• Acts of service
  • Physical touch

We all have one or two major love languages.

Here is an example of the importance of understanding your partners love language:

  • If your love language is physical touch, a kiss will speak louder than 1000 words – but,
  • If your love language is words of affirmation, one kind or affirming word will speak louder than 1000 kisses

You might be showing love to your partner in every way that you know how and still, they might be telling you that you don’t love them enough. Well, it’s no secret anymore! You need to learn their love language.

3.   Understand love as an action

As you can probably tell from the above point, love is an action.

Love is understanding how your partner feels loved, and then doing it.

People often think that love is a feeling, and that once the feeling disappears – there is little hope for their relationship.

Well it’s absolutely not true!

“Love is a verb. Love – the feeling – is a fruit of love, the verb” – Stephen Covey

This quote shows us that “feeling in love” is just as much of a choice as “Loving as an action”.

When you choose to love your partner (even if they didn’t do anything to deserve it), you are showing them real love. Love, that is unconditional and that does not rely on them loving you first.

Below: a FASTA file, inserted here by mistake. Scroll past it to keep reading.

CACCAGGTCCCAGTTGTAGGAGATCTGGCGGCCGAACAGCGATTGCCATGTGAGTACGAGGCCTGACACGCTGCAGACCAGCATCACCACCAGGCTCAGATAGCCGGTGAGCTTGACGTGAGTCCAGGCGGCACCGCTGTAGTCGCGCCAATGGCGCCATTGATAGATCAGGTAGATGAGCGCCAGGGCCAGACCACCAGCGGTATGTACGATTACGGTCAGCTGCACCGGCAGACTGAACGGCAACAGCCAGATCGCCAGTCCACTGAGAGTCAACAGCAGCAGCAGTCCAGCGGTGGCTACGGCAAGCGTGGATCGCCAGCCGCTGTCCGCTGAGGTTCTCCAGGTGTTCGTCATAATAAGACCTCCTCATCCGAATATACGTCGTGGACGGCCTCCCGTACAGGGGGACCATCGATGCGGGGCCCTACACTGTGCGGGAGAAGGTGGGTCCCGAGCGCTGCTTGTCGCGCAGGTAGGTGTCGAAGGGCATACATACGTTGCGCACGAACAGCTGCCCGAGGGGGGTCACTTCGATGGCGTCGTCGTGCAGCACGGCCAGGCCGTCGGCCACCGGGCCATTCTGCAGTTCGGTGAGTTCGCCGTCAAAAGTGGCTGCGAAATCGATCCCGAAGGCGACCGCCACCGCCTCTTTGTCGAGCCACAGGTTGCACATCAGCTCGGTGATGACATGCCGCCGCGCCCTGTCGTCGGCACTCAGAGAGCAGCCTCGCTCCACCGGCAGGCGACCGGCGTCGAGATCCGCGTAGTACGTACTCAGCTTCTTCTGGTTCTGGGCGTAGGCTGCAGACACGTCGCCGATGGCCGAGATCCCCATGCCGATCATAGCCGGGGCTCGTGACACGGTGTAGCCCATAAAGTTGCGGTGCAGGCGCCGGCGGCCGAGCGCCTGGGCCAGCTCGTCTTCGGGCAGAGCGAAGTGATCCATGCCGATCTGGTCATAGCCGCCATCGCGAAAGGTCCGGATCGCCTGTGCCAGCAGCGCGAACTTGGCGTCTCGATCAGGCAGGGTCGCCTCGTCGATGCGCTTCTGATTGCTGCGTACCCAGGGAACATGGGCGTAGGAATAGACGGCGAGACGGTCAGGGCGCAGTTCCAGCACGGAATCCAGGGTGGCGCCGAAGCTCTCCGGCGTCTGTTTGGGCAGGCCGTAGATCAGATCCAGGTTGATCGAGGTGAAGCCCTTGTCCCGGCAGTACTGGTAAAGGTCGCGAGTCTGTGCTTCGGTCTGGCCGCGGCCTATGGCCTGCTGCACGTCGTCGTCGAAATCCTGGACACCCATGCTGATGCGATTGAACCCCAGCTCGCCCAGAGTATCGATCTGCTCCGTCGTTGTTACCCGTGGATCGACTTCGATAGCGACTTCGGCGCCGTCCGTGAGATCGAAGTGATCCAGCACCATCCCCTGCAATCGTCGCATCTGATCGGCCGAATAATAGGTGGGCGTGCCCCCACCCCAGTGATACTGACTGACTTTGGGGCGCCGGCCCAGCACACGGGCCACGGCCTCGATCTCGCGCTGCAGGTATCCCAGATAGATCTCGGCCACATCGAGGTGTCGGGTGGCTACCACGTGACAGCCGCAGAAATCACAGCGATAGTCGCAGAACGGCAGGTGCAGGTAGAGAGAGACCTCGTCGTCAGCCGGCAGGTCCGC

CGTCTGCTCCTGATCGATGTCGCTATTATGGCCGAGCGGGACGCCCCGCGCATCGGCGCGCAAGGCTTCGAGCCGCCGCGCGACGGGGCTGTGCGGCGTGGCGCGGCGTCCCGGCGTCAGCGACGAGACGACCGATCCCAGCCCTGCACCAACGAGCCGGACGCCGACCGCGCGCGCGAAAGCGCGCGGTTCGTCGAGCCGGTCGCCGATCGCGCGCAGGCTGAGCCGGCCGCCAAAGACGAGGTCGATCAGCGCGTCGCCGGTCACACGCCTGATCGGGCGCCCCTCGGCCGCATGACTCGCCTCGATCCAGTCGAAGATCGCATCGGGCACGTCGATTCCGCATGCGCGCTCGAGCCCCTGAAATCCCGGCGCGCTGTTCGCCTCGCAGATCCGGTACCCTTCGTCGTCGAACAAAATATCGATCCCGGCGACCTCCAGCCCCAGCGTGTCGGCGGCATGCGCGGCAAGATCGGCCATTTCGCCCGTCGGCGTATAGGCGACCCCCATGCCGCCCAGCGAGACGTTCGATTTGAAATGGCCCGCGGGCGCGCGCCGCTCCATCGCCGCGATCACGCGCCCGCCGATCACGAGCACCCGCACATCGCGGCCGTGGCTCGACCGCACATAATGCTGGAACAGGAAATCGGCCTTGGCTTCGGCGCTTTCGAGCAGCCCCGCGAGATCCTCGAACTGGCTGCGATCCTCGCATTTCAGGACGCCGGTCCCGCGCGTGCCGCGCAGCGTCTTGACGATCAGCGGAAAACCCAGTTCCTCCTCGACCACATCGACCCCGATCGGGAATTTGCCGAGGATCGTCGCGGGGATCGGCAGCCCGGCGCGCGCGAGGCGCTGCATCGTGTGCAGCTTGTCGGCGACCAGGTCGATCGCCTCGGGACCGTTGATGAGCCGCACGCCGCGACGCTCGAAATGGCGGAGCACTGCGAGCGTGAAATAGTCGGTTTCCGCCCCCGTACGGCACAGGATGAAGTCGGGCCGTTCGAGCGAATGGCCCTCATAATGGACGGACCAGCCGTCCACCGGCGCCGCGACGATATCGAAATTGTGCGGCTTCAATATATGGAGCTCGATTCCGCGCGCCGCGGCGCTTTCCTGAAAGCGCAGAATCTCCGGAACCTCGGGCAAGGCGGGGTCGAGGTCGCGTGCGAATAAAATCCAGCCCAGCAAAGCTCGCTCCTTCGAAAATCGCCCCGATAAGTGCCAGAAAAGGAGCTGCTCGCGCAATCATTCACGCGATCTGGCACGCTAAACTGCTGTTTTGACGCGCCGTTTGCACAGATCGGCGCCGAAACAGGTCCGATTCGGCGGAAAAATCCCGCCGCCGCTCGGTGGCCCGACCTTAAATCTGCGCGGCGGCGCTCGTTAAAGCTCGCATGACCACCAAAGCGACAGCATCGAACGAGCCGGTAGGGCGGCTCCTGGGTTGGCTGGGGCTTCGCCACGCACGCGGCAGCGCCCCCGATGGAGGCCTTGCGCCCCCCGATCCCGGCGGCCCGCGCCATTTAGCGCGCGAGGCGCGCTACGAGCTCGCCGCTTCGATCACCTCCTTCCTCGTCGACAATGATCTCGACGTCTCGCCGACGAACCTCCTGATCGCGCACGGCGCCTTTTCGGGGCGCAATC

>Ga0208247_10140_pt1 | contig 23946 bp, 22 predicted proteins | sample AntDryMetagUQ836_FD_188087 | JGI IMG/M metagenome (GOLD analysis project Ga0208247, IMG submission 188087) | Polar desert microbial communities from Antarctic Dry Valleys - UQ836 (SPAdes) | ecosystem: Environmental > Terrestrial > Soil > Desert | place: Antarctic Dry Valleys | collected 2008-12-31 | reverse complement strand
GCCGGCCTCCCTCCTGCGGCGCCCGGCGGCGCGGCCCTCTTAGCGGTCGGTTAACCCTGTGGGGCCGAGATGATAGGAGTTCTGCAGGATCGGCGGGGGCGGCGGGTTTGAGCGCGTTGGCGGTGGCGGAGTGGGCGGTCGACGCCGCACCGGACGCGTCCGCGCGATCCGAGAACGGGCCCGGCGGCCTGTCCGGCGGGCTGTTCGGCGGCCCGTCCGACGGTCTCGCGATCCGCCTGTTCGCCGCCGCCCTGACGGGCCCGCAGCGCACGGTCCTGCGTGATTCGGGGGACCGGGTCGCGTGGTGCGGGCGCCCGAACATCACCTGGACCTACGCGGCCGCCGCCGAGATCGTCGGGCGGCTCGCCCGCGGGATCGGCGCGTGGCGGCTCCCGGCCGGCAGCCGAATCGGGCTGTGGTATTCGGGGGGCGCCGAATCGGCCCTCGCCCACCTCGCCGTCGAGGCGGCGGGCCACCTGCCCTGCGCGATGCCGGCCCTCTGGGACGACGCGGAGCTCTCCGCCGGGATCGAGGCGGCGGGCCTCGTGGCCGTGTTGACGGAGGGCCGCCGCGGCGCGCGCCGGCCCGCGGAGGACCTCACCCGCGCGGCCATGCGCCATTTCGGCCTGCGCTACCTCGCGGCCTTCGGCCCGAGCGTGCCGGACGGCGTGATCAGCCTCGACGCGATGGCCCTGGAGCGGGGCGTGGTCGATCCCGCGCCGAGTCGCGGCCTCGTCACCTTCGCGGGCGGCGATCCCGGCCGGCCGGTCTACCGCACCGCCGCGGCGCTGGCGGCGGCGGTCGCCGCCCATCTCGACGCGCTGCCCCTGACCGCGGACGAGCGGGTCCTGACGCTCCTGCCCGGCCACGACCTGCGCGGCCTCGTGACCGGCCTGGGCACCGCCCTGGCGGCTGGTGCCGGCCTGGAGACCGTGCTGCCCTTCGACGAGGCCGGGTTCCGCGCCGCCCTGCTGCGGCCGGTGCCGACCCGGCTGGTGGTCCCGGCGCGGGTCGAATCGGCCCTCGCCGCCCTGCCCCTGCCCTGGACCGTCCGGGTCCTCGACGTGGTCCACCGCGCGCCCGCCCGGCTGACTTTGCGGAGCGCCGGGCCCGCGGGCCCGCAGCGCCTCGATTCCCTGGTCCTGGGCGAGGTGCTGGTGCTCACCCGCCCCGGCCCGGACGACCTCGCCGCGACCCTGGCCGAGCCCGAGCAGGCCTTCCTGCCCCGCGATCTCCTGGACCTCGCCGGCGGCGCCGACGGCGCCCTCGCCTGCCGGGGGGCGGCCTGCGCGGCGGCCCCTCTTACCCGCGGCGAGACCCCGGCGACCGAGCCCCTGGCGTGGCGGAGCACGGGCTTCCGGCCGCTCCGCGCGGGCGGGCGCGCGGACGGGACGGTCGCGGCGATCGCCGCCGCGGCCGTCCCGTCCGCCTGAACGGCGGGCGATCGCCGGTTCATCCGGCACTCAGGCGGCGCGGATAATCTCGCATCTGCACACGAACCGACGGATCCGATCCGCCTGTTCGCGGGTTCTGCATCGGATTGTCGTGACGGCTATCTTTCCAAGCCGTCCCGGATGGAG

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If you view “love as a feeling”, you will both be waiting and waiting – and you still won’t “feel it”.

So understand love as an action and a choice, and then do it! You will have an incredibly happy and fulfilling relationship because of it.

4.    Don’t cross the line

This is one of the most important things to remember for a happy and successful relationship.

There are certain things that we never want to say or do to our partner. These are things that you would consider “crossing the line”.

Maybe for you “crossing the line” means:

  • Losing your temper
  • Yelling or screaming at your partner
  • Saying I hate you
  • Saying something unkind to your partner
  • Using manipulation to get what you want
  • Going to sleep while being angry at your partner
  • Not saying sorry when you know you should have
  • Getting aggressive towards your partner
  • Bringing your partner down because you were angry

These are all damaging things for a relationship, but if you ask any child “Do your parents do any of these things” most of them would probably say yes to a number of them.

My theory is – that once you “cross the line”, it becomes easier and easier to do it again and again.